One month ago, when discussing the shift in Iran's oil customer base as a result of Trump's withdrawal from the 2015 Nuclear treaty and the potential blowback from China, we noted that in a harbinger of what's to come, an executive from China's Dongming Petrochemical Group, an independent refiner from Shandong province, said his refinery had already cancelled U.S. crude orders. "We expect the Chinese government to impose tariffs on (U.S.) crude," the unnamed executive said. "We will switch to either Middle East or West African supplies," he said. We also said that China may even replace most if not all American oil with crude from Iran: "Chinese importers are not going to be intimidated, or swayed by U.S. sanctions."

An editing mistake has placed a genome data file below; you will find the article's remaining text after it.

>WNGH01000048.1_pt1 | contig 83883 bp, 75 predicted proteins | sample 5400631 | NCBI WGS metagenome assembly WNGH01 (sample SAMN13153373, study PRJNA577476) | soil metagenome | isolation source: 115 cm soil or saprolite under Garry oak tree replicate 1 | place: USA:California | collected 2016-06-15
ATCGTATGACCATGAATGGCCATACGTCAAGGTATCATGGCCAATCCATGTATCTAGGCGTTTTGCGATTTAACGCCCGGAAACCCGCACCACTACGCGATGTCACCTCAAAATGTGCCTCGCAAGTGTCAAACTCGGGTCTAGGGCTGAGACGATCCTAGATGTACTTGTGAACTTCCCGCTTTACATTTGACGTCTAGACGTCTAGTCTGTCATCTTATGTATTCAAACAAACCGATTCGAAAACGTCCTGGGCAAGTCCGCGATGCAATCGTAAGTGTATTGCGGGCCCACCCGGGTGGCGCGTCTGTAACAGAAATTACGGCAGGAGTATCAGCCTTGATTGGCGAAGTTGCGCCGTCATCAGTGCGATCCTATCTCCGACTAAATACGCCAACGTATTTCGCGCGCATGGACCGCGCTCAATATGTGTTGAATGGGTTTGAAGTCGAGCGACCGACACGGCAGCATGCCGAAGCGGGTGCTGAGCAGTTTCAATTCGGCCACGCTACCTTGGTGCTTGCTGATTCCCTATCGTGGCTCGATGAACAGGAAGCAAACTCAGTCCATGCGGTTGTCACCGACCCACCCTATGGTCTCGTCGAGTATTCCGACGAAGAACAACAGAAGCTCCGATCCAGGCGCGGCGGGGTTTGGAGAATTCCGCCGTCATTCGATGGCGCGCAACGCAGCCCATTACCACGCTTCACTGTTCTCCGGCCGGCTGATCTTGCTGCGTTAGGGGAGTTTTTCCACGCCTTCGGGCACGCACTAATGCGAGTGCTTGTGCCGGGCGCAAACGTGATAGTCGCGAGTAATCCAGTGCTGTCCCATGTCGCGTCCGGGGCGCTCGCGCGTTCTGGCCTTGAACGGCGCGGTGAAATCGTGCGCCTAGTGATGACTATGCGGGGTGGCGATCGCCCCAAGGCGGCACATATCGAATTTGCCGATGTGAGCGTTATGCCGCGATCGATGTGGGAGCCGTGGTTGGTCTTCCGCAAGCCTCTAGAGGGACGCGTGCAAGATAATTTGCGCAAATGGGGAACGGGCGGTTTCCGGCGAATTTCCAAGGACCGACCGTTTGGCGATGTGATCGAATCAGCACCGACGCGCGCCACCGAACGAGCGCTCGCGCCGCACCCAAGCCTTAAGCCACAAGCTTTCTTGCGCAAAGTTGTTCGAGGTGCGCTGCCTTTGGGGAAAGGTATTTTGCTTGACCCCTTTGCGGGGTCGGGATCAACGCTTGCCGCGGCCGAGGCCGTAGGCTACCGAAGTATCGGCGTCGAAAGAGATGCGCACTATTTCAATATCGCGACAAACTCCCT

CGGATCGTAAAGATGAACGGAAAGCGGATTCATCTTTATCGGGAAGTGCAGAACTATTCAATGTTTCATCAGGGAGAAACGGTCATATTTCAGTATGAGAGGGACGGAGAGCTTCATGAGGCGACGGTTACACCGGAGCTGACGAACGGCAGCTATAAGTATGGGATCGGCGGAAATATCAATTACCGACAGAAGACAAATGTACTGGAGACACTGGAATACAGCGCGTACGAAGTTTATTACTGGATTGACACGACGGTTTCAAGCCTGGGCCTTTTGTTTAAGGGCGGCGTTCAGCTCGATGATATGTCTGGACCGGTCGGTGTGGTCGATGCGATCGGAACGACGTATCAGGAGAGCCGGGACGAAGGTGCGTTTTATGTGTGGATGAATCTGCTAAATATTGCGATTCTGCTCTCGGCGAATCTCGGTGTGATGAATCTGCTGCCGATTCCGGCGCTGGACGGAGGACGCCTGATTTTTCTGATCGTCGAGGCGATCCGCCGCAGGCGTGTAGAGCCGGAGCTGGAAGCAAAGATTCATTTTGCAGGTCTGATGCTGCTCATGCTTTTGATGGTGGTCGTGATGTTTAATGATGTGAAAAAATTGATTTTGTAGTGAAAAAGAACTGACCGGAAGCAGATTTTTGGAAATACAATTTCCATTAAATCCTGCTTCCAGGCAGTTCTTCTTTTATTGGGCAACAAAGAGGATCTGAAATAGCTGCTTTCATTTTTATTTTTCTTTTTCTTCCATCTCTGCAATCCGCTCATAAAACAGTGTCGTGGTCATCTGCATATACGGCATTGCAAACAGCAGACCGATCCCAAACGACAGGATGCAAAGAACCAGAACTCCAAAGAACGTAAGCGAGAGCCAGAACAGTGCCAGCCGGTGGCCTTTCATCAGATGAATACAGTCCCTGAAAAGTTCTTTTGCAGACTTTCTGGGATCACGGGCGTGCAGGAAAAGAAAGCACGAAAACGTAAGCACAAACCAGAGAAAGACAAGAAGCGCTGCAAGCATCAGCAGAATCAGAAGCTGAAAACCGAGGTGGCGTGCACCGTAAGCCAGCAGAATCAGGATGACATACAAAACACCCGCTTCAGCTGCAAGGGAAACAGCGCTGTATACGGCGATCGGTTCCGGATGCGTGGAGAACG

And sure enough, today Reuters reported that Chinese buyers of Iranian oil are starting to shift their cargoes to vessels owned by National Iranian Tanker Co (NITC) for nearly all of their imports to keep supply flowing amid the re-imposition of economic sanctions by the United States.
To safeguard their supplies, state oil trader Zhuhai Zhenrong Corp and Sinopec Group, Asia’s biggest refiner, have activated a clause in its long-term supply agreements with National Iranian Oil Corp (NIOC) that allows them to use NITC-operated tankers, according to four sources with direct knowledge of the matter.
The expected shift demonstrates that China - Iran’s biggest oil customer with India and the EU in 2nd and 3rd spot - will keep buying Iranian crude despite the US sanctions .
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